“Which he wrought in Christ, when he raised him from the dead, and set him at his own right hand in the heavenly places, Far above all principality, and power, and might, and dominion, and every name that is named, not only in this world, but also in that which is to come: And hath put all things under his feet, and gave him to be the head over all things to the church,” (Ephesians 1:20 – 22)

“Who being the brightness of his glory, and the express image of his person, and upholding all things by the word of his power, when he had by himself purged our sins, sat down on the right hand of the Majesty on high;” (Hebrews 1:3)

“But unto the Son he saith, Thy throne, O God, is for ever and ever: a sceptre of righteousness is the sceptre of thy kingdom.” (Hebrews 1:8)

Jesus is not a created being. He is eternally God. He is the “I Am”. John’s gospel proves that over and over again. He has always been God, and always will be God. He is one with the Father (and the Spirit also).


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Say Cheeeeeeese!

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Today’s Passages – Acts 7 – 8 (Click on the references to listen to the audio – click here to view the text from the Blue Letter Bible website)

(Second Milers also read – Psalms 81 – 85; Proverbs 17)

Listen to this morning’s Scripture Song – Proverbs 27:15

Read the “1117 Evening and Morning“ devotion for today, by the late Charles Haddon Spurgeon.

Read a previous post from this passage – “Divine Appointments

“And they stoned Stephen, calling upon God, and saying, Lord Jesus, receive my spirit. And he kneeled down, and cried with a loud voice, Lord, lay not this sin to their charge. And when he had said this, he fell asleep.” (Acts 8:59 & 60)

The world is taking a picture of our lives every day; but what image are they getting. When people look at me do they see me, or do they see Christ. As Christians, we are supposed to be pictures of Christ to this godless world. We are to show them Christ through our lives and testimonies. When people see us they are supposed to get a glimpse of what Jesus would be like if He were here in the flesh personally. In our passage today, we see a man who demonstrated Christ to his generation. He lived like Christ, and he died like Christ.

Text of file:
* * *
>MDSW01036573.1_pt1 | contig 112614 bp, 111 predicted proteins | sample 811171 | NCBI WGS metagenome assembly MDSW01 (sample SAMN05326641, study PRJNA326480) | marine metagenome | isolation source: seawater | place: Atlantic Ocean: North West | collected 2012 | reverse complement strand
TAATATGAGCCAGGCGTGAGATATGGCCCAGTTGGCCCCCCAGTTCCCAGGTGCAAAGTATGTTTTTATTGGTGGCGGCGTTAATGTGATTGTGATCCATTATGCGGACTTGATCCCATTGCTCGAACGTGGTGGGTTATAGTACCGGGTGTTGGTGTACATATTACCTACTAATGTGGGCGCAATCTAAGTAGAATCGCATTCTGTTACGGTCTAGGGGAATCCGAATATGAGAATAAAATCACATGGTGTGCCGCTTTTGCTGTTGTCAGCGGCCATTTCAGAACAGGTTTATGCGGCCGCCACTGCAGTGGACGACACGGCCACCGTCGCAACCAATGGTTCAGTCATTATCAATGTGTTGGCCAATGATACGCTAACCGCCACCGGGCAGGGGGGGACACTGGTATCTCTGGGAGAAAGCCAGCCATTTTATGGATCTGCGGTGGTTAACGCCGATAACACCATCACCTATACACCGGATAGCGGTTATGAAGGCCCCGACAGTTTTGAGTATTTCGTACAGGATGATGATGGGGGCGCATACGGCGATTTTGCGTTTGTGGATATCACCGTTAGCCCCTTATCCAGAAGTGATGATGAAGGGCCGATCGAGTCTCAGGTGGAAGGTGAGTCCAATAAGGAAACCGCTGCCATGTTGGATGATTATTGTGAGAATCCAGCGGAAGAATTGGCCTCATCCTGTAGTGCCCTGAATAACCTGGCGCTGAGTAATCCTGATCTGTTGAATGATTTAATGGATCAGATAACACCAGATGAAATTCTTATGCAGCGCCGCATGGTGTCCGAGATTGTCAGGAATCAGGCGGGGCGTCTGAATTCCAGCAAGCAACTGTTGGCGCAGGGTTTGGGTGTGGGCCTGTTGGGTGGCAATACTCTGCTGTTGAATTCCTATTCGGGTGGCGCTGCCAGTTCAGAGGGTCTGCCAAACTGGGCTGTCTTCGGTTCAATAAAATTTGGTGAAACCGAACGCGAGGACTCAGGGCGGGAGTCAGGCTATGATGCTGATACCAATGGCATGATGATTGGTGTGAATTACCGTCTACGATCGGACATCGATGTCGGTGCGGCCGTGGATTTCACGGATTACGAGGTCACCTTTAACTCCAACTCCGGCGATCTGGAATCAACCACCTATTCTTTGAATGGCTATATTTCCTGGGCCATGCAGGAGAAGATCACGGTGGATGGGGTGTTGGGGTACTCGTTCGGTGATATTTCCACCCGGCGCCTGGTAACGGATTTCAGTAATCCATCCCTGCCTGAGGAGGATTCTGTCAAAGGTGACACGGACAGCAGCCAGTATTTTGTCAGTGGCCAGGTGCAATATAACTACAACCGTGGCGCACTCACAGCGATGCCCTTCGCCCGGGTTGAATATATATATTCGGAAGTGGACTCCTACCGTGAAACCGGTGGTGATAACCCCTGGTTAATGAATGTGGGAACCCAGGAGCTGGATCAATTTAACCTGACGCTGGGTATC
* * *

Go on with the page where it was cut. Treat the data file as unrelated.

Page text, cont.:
1  Stephen was fearless in his preaching. He knew that the crowd that he was witnessing to had already killed the Lord, and they had already beaten and imprisoned Peter and John. He knew that he was risking his life by saying the things that he said, yet he preached the truth.

2  Stephen was faithful in his passing. He had his eyes on the Lord right up until he died. He was not thinking about his circumstances, he was looking straight into the eyes of the Lord. And the Lord was standing at the right hand of the Father, waiting to receive Stephen. What a way to go.

3  He was forgiving to his persecutors.  Perhaps this is the most striking picture of Christ. When Jesus died on the cross, He said, “Forgive them Father”. Here Stephen says virtually the same thing. He says, “Lay not this sin to their charge”.

There was a young man named Saul in the crowd that day that got a good look at the picture that Stephen was portraying that day. Saul would get another look at the Lord, first hand, later on; but I contend to you that he had already seen the Lord through the testimony of Stephen.

What do people see in our lives? Do they see Jesus or do they see us? We need to peel back the layers of our own desires and personalities, and allow Christ to live through us. This world desperately needs to see the real Jesus. There have certainly been many impersonators out there; but through our surrendered lives, we can show the world Christ.


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Ye Cannot Overthrow It

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Today’s Passages – Acts 4 – 6 (Click on the references to listen to the audio – click here to view the text from the Blue Letter Bible website)

(Second Milers also read – Psalms 76 – 80; Proverbs 16)

Listen to this morning’s Scripture song – 1 John 4:7 & 8

“But if it be of God, ye cannot overthrow it; lest haply ye be found even to fight against God.” – (Acts 5:39)